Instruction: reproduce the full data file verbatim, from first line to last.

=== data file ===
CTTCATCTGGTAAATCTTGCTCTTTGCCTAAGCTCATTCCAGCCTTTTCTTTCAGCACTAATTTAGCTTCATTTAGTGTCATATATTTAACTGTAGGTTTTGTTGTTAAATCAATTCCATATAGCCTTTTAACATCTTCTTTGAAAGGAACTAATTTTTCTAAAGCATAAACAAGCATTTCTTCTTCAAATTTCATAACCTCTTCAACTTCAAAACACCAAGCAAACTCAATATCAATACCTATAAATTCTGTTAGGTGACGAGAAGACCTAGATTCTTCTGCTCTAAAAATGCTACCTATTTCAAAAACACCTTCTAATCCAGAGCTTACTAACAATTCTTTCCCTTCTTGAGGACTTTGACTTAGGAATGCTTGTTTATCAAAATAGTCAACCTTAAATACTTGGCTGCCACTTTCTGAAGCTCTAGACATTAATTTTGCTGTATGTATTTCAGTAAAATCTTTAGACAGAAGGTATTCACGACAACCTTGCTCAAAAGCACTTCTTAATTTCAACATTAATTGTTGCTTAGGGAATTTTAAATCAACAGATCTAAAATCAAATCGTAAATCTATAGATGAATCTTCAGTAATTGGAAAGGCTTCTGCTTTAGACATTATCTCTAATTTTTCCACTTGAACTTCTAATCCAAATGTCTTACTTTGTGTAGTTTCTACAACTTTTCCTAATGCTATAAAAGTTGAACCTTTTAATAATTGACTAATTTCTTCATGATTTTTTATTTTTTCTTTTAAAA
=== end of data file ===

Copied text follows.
CTTCATCTGGTAAATCTTGCTCTTTGCCTAAGCTCATTCCAGCCTTTTCTTTCAGCACTAATTTAGCTTCATTTAGTGTCATATATTTAACTGTAGGTTTTGTTGTTAAATCAATTCCATATAGCCTTTTAACATCTTCTTTGAAAGGAACTAATTTTTCTAAAGCATAAACAAGCATTTCTTCTTCAAATTTCATAACCTCTTCAACTTCAAAACACCAAGCAAACTCAATATCAATACCTATAAATTCTGTTAGGTGACGAGAAGACCTAGATTCTTCTGCTCTAAAAATGCTACCTATTTCAAAAACACCTTCTAATCCAGAGCTTACTAACAATTCTTTCCCTTCTTGAGGACTTTGACTTAGGAATGCTTGTTTATCAAAATAGTCAACCTTAAATACTTGGCTGCCACTTTCTGAAGCTCTAGACATTAATTTTGCTGTATGTATTTCAGTAAAATCTTTAGACAGAAGGTATTCACGACAACCTTGCTCAAAAGCACTTCTTAATTTCAACATTAATTGTTGCTTAGGGAATTTTAAATCAACAGATCTAAAATCAAATCGTAAATCTATAGATGAATCTTCAGTAATTGGAAAGGCTTCTGCTTTAGACATTATCTCTAATTTTTCCACTTGAACTTCTAATCCAAATGTCTTACTTTGTGTAGTTTCTACAACTTTTCCTAATGCTATAAAAGTTGAACCTTTTAATAATTGACTAATTTCTTCATGATTTTTTATTTTTTCTTTTAAAA